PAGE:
What is flushing and why is it needed?
All water systems using groundwater need a proactive flushing program. The water in our system comes from groundwater wells which pull in water at hundreds of gallons per minute, so some sediment (fine grained mud/clay) will also get pulled into the system with the water. Naturally occurring iron and manganese is also in our local groundwater. Once in the system most of it is immediately filtered out or settles to the bottom of our ten storage tanks. The tanks are regularly cleaned.
However, some sediment/iron/manganese will still make it into the water mains. This material will settle in the mains until high water use causes the water to flow fast enough that it stirs up the material. When this happens many customers in the same area can have discolored water. Therefore the goal of flushing is to regularly scour the sediment and iron/manganese from the District's water mains to minimize the amount getting into the customer's private lines.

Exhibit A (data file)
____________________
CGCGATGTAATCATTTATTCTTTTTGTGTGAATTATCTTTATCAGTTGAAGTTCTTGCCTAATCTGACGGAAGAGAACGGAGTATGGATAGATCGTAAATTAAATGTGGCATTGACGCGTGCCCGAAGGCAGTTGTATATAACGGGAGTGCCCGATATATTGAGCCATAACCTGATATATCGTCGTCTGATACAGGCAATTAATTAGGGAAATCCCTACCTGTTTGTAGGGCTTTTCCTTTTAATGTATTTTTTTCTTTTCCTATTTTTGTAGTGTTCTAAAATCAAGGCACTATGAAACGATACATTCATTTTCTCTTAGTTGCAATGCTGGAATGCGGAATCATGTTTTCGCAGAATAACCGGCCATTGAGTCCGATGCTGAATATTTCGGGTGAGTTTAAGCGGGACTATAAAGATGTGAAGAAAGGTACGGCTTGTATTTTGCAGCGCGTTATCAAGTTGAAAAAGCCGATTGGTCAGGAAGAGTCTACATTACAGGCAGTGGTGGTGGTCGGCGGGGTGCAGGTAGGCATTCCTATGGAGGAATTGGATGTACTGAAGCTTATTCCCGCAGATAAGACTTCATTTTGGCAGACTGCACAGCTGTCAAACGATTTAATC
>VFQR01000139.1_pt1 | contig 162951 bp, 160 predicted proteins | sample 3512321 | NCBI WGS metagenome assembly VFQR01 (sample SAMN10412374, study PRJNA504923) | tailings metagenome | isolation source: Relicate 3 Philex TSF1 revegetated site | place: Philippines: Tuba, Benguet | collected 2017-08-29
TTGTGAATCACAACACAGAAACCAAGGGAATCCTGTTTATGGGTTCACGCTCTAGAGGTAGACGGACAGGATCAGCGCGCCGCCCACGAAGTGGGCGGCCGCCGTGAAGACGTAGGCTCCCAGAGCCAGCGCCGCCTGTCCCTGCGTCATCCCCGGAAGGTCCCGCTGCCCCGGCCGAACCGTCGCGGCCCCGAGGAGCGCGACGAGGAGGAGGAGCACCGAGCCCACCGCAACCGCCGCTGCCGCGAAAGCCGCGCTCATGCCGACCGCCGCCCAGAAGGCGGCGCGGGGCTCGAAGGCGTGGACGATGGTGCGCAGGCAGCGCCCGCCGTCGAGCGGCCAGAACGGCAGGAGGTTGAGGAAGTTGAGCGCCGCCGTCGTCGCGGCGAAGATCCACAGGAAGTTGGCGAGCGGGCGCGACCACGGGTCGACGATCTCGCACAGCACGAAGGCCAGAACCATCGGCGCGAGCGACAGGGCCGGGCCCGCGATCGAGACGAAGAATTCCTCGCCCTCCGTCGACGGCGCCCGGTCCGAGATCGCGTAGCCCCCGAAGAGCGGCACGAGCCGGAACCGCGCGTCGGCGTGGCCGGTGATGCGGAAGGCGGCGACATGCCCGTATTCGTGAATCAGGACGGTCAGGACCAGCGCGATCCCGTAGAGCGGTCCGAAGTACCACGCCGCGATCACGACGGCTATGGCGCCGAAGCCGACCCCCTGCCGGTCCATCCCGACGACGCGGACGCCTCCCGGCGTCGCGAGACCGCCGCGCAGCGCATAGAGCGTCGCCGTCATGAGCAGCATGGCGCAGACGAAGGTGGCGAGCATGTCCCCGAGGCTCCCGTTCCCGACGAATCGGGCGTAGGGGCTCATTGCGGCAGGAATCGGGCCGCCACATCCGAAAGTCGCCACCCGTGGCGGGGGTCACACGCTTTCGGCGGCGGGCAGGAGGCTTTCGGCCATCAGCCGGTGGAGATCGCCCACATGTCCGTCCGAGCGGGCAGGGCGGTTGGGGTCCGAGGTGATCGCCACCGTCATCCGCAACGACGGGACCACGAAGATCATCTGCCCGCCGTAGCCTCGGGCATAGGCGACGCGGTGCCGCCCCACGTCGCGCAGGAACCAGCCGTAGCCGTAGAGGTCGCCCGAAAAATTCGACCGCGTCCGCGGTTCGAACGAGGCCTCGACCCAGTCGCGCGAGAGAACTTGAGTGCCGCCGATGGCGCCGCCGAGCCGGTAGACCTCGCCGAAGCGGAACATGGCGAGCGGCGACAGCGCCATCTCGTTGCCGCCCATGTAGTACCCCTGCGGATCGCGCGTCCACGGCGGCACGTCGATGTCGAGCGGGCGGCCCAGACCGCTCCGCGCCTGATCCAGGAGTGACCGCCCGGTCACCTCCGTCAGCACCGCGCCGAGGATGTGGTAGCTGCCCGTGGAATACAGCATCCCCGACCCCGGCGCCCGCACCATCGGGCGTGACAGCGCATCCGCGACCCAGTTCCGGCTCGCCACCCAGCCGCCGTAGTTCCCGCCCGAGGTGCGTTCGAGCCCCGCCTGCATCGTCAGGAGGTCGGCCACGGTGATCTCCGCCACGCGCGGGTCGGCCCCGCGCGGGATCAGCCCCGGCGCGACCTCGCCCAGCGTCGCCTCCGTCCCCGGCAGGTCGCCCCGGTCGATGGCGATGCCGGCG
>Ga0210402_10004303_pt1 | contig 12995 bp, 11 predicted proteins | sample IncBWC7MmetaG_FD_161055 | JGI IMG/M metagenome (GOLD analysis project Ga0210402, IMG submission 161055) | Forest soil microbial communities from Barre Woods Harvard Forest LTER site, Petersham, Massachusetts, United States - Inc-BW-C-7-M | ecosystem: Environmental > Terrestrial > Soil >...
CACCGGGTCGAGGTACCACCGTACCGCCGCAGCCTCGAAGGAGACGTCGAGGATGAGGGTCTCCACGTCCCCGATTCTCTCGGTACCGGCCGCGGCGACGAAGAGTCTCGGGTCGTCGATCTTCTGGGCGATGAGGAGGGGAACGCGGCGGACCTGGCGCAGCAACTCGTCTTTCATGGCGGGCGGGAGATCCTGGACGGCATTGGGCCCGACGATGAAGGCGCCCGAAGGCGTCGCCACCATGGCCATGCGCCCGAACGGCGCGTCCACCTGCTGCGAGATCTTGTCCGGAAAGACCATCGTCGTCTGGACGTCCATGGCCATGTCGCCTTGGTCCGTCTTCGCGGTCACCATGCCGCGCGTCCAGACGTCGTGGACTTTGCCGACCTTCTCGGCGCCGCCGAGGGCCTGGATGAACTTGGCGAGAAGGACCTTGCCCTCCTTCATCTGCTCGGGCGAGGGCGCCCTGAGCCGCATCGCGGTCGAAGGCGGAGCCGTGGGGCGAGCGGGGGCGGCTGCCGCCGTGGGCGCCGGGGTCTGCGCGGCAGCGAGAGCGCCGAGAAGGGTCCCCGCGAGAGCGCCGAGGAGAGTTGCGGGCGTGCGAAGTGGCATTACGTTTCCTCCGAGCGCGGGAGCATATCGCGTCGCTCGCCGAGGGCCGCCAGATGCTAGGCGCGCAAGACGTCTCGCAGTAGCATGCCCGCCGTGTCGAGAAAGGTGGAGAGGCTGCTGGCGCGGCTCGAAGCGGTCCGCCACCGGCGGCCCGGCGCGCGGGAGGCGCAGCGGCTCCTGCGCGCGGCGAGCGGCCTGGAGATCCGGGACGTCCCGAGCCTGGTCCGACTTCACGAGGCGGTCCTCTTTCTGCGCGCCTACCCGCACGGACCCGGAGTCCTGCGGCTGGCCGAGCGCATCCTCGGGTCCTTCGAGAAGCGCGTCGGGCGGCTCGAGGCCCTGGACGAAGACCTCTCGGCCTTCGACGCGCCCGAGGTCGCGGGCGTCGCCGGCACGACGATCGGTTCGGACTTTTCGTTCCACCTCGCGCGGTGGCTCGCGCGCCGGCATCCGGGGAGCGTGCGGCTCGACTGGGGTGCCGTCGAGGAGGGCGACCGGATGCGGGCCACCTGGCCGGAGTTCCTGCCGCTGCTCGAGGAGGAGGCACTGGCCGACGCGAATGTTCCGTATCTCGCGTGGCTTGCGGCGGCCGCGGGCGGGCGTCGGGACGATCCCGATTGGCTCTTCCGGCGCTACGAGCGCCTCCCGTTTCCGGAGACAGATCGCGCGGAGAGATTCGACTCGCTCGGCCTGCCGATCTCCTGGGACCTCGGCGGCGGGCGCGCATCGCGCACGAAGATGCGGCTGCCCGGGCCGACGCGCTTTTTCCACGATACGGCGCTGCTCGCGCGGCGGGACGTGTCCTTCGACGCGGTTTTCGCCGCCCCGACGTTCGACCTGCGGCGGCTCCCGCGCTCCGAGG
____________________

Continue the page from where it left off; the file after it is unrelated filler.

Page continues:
How is the flushing done?
Our operations (field) staff know when each main was last flushed. They also know which zones need more frequent flushing. More flushing is usually needed at the end of smaller "dead-end" lines that are not connected/looped back into a larger main. Dead-end lines allows the water to sit for days or weeks and collect more material in the mains. We typically use fire hydrants to flush which also "exercises" the valves on the hydrants to make sure they will work during a fire. The mains are flushed hard enough to intentionally scour the inside of the mains and push the material out. The water is only run long enough for it to clear up.
How can I learn more about flushing?
Here are two very useful video links explaining how flushing is done and why flushing is a routine part of water system maintenance:
what about water-waste and the drought?
The Governor declared a drought emergency in 2015-16. To do our part we reduced the amount of flushing to conserve water. We still flushed mains in response to color complaints and in known problem areas such as dead end lines. With the lifting of the drought emergency we have resumed more routine flushing throughout the system.